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Archive for April 12th, 2012

This is a guest post by Laurence Dodds and Raziye Akkoc, of EastLondonLines, the excellent news website run by students at Goldsmiths College, University of London.

The London Assembly elections are sometimes overshadowed by the grime and glamour of the mayoral contest. That’s not surprising when last night’s Evening Standard debate gave us the remarkable spectacle of Ken Livingstone joking about having Brian Paddick’s “wheezing” when they make love, Paddick being jovially informed by host Clive Anderson, the comedian, that he’ll have “a job under Ken”, and Boris Johnson accused of “spraying sticky water” everywhere (we promise we’re only taking the last one out of context).

But at 6:30pm on Tuesday, April 17, EastLondonLines is organising a debate between four Assembly candidates in Tower Hamlets, so we have a vested interest in drawing attention to their elections. Our site, run by journalism students at Goldsmiths, University of London, has been following the GLA elections for some time.  Despite their relative obscurity, we think they are important – and we want to explain why you should come to our hustings in Bethnal Green next Tuesday.

Our People’s Question Time will see candidates from the four main parties, including current Labour member John Biggs, stand up for their policies and answer questions from the public. We wanted to give people the chance to quiz the hopefuls on whatever issues they please.

Residents in the boroughs covered by the City & East seat – Tower Hamlets, Newham, City, and Barking and Dagenham – will be able meet, hear, and scrutinise the candidates, one of which is likely to win and represent them. Joining Biggs, who has served at City Hall for 12 years, will be John Moss (Conservative), Chris Smith (Green) and Richard Macmillan (Lib Dem).

You can find out more here, see interviews with the candidates here, and find it on Facebook here.

Because its only formal power is to amend the Mayor’s annual budget if two thirds of its members vote that way, the Assembly can appear powerless, the mere nagging spouse of the Mayor.

No doubt this owes to the circumstances of its creation. When Tony Blair was elected in 1997 he had to balance Labour’s longstanding commitment to re-establish direct government in London against the lessons he’d learned from Margaret Thatcher, from whom the city had nearly seceded in the Eighties under Ken Livingstone. Nobody could accuse the former Labour PM of being an inattentive pupil, and it was clear from his frosty antipathy to Ken that he considered city rule a double-edged sword (warning in 2000 of a “disaster” should London re-elect the red renegade). It’s easy to see the Assembly a deliberately toothless animal – a sop to the faithful but spayed so as not to cause additional threat.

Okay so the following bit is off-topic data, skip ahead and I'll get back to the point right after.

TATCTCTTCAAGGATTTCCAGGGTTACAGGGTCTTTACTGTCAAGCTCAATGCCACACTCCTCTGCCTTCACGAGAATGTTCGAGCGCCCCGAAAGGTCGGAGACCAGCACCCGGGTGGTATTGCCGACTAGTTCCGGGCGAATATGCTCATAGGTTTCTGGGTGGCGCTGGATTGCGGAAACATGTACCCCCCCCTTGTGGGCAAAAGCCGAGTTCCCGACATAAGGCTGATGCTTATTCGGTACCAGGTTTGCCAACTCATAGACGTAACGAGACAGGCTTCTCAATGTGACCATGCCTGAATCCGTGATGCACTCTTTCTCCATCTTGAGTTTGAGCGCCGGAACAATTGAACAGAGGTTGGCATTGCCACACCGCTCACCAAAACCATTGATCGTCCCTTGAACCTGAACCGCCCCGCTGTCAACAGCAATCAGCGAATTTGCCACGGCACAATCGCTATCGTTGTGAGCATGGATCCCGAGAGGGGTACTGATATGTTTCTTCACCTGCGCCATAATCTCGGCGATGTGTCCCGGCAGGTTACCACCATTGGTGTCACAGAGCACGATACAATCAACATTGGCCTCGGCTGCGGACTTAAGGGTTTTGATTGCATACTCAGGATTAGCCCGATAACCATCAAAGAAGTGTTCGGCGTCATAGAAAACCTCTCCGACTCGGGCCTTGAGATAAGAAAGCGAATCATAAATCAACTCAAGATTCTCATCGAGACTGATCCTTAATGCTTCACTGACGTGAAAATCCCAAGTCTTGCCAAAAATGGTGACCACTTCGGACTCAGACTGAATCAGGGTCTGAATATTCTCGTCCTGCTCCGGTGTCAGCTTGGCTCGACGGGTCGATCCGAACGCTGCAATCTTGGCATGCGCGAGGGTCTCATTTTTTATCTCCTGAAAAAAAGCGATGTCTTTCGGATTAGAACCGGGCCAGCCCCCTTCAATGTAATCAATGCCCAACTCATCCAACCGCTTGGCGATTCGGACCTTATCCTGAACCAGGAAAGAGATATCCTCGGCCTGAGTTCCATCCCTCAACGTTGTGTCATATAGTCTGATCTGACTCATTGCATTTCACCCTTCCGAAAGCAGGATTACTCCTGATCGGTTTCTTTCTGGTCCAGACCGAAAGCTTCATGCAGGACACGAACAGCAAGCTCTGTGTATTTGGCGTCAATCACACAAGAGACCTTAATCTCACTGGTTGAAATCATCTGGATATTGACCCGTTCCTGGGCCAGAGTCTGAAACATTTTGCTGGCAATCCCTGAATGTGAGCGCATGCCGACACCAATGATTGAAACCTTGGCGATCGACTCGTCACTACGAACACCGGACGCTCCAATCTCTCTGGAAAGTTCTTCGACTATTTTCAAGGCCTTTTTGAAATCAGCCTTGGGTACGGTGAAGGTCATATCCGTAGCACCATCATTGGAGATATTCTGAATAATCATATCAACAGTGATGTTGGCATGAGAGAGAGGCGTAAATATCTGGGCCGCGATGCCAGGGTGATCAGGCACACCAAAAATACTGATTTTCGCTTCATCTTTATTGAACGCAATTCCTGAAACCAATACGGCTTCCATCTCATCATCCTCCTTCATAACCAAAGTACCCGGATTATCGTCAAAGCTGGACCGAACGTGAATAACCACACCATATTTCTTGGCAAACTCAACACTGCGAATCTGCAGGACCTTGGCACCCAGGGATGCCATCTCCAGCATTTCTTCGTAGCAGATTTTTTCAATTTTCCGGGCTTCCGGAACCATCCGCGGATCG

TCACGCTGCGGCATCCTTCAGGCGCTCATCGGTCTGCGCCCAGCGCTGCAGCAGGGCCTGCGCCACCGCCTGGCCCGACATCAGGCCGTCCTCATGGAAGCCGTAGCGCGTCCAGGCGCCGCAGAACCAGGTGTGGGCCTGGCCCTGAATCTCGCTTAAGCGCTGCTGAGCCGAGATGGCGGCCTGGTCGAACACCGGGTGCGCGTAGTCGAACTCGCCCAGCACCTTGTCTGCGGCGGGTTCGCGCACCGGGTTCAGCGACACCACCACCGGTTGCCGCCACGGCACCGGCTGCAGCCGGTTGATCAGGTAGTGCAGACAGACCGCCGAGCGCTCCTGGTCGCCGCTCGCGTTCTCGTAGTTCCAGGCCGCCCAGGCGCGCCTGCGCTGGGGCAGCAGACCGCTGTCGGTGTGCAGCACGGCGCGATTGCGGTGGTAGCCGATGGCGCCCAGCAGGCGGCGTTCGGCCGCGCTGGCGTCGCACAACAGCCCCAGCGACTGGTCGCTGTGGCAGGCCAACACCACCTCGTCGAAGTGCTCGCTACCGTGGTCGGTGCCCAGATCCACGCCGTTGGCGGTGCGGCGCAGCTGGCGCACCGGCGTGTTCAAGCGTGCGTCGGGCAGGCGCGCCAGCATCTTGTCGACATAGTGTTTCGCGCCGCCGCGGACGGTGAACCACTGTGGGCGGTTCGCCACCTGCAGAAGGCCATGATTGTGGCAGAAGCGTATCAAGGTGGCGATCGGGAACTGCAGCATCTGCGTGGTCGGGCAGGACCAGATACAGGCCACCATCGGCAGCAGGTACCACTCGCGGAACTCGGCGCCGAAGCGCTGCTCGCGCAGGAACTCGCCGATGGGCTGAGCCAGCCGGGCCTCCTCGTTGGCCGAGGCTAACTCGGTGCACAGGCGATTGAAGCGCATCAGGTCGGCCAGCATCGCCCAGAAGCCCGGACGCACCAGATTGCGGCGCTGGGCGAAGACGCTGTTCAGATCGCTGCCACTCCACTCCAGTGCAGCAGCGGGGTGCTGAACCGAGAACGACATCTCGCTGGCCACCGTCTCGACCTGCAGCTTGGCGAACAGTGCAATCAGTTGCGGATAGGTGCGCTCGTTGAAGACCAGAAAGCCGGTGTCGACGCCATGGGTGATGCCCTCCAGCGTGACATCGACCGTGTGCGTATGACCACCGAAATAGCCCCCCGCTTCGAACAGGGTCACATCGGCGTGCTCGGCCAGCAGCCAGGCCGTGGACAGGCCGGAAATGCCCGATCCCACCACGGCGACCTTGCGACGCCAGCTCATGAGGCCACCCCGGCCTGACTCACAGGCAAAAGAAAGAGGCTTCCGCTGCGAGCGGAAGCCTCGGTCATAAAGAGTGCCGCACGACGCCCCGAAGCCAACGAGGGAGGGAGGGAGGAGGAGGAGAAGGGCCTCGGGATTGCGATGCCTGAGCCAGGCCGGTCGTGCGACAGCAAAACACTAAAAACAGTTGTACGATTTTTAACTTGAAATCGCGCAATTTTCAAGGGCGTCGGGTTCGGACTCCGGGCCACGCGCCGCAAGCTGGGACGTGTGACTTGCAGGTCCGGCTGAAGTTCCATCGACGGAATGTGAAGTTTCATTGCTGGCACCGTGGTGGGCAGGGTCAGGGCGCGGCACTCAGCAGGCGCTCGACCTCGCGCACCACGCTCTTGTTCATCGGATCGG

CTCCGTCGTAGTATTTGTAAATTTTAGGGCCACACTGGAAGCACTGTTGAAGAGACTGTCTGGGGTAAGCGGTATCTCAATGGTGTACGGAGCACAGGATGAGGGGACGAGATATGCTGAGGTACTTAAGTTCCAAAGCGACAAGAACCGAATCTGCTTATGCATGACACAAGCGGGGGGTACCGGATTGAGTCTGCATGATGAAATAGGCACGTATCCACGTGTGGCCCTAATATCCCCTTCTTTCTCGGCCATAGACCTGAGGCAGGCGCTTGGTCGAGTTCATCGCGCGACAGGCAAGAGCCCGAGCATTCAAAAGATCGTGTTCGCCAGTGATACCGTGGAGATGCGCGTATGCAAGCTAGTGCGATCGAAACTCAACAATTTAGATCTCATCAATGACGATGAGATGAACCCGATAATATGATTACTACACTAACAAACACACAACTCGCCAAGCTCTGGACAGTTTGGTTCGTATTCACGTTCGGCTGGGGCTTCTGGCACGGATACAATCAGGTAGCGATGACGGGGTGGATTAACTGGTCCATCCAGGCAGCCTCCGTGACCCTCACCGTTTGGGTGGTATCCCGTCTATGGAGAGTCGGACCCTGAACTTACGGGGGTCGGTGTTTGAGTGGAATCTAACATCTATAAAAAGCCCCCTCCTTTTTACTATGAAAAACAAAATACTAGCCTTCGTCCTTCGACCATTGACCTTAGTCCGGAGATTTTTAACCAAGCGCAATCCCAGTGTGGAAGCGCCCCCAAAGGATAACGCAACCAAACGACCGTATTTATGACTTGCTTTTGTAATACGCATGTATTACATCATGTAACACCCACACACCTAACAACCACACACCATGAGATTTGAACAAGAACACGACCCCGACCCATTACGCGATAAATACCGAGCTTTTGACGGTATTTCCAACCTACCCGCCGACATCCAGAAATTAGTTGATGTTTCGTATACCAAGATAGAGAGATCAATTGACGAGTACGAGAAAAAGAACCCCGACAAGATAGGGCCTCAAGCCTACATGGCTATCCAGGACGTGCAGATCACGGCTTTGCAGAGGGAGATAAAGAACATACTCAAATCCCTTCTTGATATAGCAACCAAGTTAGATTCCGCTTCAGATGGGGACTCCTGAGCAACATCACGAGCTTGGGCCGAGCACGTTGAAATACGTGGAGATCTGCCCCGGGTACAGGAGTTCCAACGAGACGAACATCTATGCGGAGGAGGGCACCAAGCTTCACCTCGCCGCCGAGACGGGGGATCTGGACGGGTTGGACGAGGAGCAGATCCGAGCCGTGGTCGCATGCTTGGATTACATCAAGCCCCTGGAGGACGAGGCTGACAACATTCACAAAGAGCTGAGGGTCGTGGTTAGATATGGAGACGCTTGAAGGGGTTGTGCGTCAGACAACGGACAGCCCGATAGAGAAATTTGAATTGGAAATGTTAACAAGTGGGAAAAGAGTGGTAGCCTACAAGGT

Nevertheless, these elections are important. Despite the Assembly’s limited formal powers, it makes a reasonably high rooftop from which to shout your message. Its members have influence, and a platform, and consistent opportunities to report, question, or be quoted. Using its members as opinionated go-to guys is the kind of journalistic shortcut we’re only now learning we should have learned earlier.

More than that, this is an opportunity to voice your opinion on the current government. It isn’t partisan to point out that neither of the parties now in government actually won the election and that both have broken pre-election promises. That makes it more crucial than ever that the public get the chance to update its verdict. In such desperate times, in the depths of a recession, and with a Tower Hamlets council ward by-election in Spitalfields and Banglatown only days away, the results could be interesting – and they will be heard.

For that reason you’re all enthusiastically invited to attend our Assembly election debate on Tuesday April 17, from 6:30 until 8pm at Oxford House in Bethnal Green. No sign-ups or bookings are required. It is our solemn duty to ensure that the four we’ve invited all receive a good grilling, and that is something we trust you can give them. We hope to see you there.

Ted Jeory adds:

Former Tower Hamlets council leader John Biggs would appear to be as safe as houses, but he’s had an interesting journey since moving to City Hall in 2000. When Ken was an independent mayor, John was his self-appointed attack dog; when Ken was back in the Labour fold in 2004, John was his loyal servant; when Boris won in 2008, John moved back to his bullish attack dog mode. And of course, in 2010, John was the big victim of the Labour chaos that eventually led to Lutfur becoming mayor…on the back of Ken’s support.

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